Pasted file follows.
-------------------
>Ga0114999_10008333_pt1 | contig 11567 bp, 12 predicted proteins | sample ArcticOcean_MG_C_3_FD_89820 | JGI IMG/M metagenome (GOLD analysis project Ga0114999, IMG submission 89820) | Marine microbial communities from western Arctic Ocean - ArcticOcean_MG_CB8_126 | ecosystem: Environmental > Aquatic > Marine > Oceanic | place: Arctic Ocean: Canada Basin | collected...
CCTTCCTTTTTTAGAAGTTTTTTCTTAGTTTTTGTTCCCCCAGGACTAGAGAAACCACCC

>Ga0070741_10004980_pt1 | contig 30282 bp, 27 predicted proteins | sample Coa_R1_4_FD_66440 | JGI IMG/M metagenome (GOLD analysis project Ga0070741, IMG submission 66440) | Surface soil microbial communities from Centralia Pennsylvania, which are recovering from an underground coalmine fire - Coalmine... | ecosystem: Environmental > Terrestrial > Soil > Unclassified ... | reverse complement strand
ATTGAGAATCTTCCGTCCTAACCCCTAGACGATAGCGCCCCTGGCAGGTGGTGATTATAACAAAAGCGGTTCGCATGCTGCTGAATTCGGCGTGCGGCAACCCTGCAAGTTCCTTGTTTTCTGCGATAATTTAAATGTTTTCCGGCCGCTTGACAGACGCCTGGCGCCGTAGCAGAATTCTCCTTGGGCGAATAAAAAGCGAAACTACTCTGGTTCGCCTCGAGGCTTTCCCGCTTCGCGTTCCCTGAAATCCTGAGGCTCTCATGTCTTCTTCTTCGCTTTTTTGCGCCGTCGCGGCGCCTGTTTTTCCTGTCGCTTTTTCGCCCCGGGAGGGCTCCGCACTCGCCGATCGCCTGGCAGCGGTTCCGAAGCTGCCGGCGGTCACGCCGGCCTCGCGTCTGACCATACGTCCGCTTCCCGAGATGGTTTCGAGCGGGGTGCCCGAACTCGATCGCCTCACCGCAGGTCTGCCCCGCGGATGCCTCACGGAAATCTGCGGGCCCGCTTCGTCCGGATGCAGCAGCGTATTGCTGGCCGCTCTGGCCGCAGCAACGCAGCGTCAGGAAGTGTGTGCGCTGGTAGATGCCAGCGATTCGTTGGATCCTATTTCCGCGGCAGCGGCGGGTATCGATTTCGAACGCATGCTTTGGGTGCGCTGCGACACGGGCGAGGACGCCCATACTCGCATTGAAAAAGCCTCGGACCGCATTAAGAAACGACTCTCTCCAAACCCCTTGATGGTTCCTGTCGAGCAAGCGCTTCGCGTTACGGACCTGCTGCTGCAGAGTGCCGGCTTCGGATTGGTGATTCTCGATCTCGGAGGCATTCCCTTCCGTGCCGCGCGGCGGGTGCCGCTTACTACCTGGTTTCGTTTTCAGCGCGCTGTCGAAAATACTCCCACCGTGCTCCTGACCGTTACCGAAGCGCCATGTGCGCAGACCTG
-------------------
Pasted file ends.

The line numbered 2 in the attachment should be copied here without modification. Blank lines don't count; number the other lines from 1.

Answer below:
CCTTCCTTTTTTAGAAGTTTTTTCTTAGTTTTTGTTCCCCCAGGACTAGAGAAACCACCC